I’m not talking about your kid’s stress level over school. No, I’m talking about you. Had any curve balls thrown at you early on in this school year? Let me tell you, I’m still reeling from one pitch that I didn’t see coming.
During Curriculum Night, all parents of eighth graders had to go to a special meeting just for them to hear about an important mandatory test their kids have to take. It’s held on a Saturday in October from 8:15 a.m. until almost noon, and… wait for it… it’s a key factor in determining their placement in high school next year.
In addition to this three-hour-plus test, the high school counselors will look at the students’ fall MAP scores.* Never mind that the kids are just off a summer break and are only now getting into the rhythm of school again. Never mind that they’ve just started 8th grade. These scores count.
So two sets of test scores get plugged into a computer somewhere and out spits your child’s placement for high school. Sure, they’ll talk to the middle school teachers if the numbers and the kid’s grades don’t match up, but (and they kept repeating this) it’s really important that the kids don’t “blow off” either one of the tests.
This alone stressed me out. I try to think that all this testing is good practice for college entrance exams, but as a gal who was never good at taking standardized tests, I worry that my kids are going to inherit my inability to pick the right answer.
But what really got me, what freaked me out even more than the placement process, was what the high school counselor told us next.
“We’ll have determined their placement by December. In January, you will be making an appointment with your child’s high school guidance counselor to complete a four-year plan for your child.”
Wow, they’re not messing around, I thought. But I like plans and organization in general, so I tried not to be too alarmed by the abruptness of mapping out his school schedule all the way to 2017.
“Of course, it can be changed along the way if necessary, but it’s important to have this plan in place. And it’s not like they have to know what they want to do career-wise yet…” She paused for the low chuckle to rumble through the crowd.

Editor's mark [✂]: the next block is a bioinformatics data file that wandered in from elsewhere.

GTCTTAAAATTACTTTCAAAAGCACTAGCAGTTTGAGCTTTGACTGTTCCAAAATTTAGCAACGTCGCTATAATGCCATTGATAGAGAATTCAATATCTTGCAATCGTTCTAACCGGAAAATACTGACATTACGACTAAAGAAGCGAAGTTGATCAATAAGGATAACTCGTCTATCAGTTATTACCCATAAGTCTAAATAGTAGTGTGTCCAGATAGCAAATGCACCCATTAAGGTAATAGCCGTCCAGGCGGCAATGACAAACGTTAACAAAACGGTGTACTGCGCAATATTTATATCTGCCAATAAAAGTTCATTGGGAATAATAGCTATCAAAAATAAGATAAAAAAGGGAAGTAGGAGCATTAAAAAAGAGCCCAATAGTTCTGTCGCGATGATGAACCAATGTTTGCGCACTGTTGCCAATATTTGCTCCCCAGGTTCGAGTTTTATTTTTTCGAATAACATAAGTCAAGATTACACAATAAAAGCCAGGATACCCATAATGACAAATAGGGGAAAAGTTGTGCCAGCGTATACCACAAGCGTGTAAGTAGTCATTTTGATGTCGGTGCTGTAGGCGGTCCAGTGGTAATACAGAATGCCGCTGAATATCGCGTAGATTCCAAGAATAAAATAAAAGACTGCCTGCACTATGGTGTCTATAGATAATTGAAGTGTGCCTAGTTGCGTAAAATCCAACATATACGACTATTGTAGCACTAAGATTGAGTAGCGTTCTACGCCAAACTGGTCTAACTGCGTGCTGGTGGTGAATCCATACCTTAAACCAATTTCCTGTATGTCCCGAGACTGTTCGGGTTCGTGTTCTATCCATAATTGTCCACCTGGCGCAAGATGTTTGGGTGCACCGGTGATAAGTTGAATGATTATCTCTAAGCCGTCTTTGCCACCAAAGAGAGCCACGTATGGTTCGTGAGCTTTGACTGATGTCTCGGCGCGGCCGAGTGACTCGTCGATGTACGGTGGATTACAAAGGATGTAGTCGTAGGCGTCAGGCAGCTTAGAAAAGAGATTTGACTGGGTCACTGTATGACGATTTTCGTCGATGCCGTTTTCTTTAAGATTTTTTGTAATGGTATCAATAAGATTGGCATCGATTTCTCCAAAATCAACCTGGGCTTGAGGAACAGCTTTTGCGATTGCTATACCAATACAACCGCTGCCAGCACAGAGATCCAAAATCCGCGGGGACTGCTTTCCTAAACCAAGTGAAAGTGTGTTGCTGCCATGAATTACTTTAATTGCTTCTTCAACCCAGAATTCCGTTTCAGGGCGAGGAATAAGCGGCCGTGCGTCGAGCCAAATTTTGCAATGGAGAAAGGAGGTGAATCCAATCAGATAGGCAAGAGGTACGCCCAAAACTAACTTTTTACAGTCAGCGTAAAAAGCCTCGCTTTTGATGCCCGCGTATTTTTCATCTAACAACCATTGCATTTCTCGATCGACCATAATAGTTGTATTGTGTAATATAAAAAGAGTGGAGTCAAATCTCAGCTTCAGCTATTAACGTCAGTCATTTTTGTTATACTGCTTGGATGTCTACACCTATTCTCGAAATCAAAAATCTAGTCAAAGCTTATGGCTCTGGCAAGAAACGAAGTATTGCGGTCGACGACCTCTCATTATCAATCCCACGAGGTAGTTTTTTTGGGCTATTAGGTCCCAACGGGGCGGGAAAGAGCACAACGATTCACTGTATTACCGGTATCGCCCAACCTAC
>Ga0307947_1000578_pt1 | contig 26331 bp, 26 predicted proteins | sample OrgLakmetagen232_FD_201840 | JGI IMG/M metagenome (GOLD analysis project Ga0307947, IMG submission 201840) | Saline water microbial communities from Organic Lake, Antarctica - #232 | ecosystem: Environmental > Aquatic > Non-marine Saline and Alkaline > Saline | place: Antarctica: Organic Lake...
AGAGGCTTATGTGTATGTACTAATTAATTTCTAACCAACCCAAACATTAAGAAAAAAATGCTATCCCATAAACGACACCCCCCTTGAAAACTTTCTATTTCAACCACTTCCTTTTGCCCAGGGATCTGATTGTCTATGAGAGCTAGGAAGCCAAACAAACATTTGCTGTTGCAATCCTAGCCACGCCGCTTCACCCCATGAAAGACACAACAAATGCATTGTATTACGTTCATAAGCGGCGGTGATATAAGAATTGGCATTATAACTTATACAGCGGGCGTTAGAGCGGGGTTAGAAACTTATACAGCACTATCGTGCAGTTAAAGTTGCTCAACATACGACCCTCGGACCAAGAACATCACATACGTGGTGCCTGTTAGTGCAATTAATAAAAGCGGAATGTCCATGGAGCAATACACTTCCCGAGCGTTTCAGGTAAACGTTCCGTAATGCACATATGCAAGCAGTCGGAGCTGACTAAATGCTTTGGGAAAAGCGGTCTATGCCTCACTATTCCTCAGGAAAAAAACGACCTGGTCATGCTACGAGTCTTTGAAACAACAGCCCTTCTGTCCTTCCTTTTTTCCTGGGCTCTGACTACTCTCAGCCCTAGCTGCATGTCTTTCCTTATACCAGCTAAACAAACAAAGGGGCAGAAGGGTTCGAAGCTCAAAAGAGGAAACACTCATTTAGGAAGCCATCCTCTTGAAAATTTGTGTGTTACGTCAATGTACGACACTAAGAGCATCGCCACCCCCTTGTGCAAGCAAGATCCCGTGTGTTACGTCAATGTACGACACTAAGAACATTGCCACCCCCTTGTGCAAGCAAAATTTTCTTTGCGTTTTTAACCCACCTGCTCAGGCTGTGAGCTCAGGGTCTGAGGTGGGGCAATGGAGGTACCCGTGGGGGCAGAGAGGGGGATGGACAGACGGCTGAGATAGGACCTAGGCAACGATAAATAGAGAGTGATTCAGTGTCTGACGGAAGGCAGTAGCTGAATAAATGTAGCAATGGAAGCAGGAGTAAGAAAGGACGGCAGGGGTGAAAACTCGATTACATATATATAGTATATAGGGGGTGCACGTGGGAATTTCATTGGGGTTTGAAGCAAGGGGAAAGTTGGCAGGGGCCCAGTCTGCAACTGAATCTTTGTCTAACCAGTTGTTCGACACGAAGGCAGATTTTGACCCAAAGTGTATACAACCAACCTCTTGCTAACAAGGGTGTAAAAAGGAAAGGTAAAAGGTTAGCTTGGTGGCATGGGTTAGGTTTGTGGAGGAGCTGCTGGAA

“But it helps.”
And with that, my mind was blown.
She went on to explain that knowing what you want to do can play a big role in the classes you take at high school, the colleges you choose to apply to, the majors you might declare, etc., etc. I think I might have heard half of that because I was completely overwhelmed on behalf of my son that so many decisions that he made now could seemingly determine his life-course.
I didn’t have one clue what I wanted to do at his age. I couldn’t imagine being older than 30 at that point. What career did I want? I was 13, for Pete’s sake. All I wanted to do was get through high school with good enough grades and activities to make it into college. Honestly, I was still thinking of careers in terms of jobs mentioned in toddler board books:
- Doctor? Uh no, I hate blood.
- Lawyer? Maybe, but I dislike paperwork and confrontation.
- Teacher? Also maybe, but at what level? Elementary school? High School? College?
- Firefighter? Well, I have a paralyzing fear of fire and no upper body strength. Probably a pass.
In my wildest imagination, the teenaged version of myself wanted to be an artist in Paris or a writer tucked away in New England, but no one takes you seriously if you actually say those words aloud. They smile a little wearily and say, “That’s nice. But let’s focus on what you really want to do.”
Maybe career counseling today is far more sophisticated than what I remember. But how would someone only 13 years old decide to take a less-traveled path? How could someone so young know himself and the careers out there so well to say, “I want to found a non-profit organization dedicated to international rights for women and children” or “I will probably be an actuary because I like statistics, probabilities, and a steady income with health insurance and employer match for my 401K”?
I know there are lucky people in the world who have always known what they want to do. I think that’s amazing and wonderful, but I’m not sure that most kids have that same vision and self-awareness. I know I didn’t. Heck, if I were 13 today, I’d probably be trying to figure out how to succeed on “American Idol” rather than looking up stolid career options. Isn’t that part of growing up?
Anyone else stressing out about this? Am I the only one freaking out that suddenly everyone wants to know whether my son has a life-plan?
*What’s MAP? It’s a computerized test to determine how much you know about math, reading, grammar, science (in some grades), etc. In our district, the kids take them three times a year (fall, winter and spring) to measure progress. Placement into advanced, regular, or remedial classes is determined in large part by the all-important score. Do you guys take these too?